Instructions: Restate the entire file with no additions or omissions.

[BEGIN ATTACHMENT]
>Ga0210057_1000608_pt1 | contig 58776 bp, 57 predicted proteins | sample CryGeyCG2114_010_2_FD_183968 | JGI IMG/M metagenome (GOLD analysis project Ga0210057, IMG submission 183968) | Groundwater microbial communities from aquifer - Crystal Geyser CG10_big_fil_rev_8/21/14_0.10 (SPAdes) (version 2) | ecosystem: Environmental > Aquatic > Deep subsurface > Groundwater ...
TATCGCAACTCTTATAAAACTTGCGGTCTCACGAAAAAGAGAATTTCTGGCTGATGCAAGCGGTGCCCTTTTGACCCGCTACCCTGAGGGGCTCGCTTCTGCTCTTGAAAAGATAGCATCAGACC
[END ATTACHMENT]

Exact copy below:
>Ga0210057_1000608_pt1 | contig 58776 bp, 57 predicted proteins | sample CryGeyCG2114_010_2_FD_183968 | JGI IMG/M metagenome (GOLD analysis project Ga0210057, IMG submission 183968) | Groundwater microbial communities from aquifer - Crystal Geyser CG10_big_fil_rev_8/21/14_0.10 (SPAdes) (version 2) | ecosystem: Environmental > Aquatic > Deep subsurface > Groundwater ...
TATCGCAACTCTTATAAAACTTGCGGTCTCACGAAAAAGAGAATTTCTGGCTGATGCAAGCGGTGCCCTTTTGACCCGCTACCCTGAGGGGCTCGCTTCTGCTCTTGAAAAGATAGCATCAGACC